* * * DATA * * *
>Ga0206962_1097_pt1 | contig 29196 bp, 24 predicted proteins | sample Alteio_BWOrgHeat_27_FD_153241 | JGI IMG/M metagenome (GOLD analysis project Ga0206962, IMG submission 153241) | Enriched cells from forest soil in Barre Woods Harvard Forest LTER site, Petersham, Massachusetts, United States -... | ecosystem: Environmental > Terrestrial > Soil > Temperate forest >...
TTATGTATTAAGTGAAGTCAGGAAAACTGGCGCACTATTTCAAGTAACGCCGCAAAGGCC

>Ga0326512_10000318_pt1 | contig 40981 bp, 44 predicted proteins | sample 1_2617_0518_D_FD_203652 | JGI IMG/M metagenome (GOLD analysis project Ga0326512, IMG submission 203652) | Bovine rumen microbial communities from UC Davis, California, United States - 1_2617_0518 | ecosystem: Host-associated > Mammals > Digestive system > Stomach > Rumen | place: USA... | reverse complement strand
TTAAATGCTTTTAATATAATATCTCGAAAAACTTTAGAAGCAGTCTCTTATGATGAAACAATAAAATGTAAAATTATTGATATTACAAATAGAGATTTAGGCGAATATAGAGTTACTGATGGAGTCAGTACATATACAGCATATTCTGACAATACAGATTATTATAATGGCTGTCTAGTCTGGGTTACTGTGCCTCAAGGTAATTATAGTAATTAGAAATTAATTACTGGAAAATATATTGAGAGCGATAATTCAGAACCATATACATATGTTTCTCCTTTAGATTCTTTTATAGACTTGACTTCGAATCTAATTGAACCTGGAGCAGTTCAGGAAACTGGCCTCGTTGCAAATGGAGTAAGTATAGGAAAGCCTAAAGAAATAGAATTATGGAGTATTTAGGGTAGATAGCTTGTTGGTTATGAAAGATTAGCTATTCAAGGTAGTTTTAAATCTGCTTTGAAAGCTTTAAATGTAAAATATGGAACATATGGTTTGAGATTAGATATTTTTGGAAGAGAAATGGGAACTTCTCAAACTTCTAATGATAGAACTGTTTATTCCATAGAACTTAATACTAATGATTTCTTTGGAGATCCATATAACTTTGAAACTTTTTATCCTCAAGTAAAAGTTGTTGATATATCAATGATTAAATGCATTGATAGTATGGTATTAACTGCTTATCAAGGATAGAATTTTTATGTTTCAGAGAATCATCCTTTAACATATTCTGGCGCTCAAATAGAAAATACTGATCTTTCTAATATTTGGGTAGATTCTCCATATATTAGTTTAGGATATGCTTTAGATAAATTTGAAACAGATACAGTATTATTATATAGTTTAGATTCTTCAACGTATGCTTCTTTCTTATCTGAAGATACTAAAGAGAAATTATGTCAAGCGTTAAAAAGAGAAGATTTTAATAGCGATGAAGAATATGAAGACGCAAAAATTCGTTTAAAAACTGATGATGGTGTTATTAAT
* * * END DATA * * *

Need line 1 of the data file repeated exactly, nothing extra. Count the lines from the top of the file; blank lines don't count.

>Ga0206962_1097_pt1 | contig 29196 bp, 24 predicted proteins | sample Alteio_BWOrgHeat_27_FD_153241 | JGI IMG/M metagenome (GOLD analysis project Ga0206962, IMG submission 153241) | Enriched cells from forest soil in Barre Woods Harvard Forest LTER site, Petersham, Massachusetts, United States -... | ecosystem: Environmental > Terrestrial > Soil > Temperate forest >...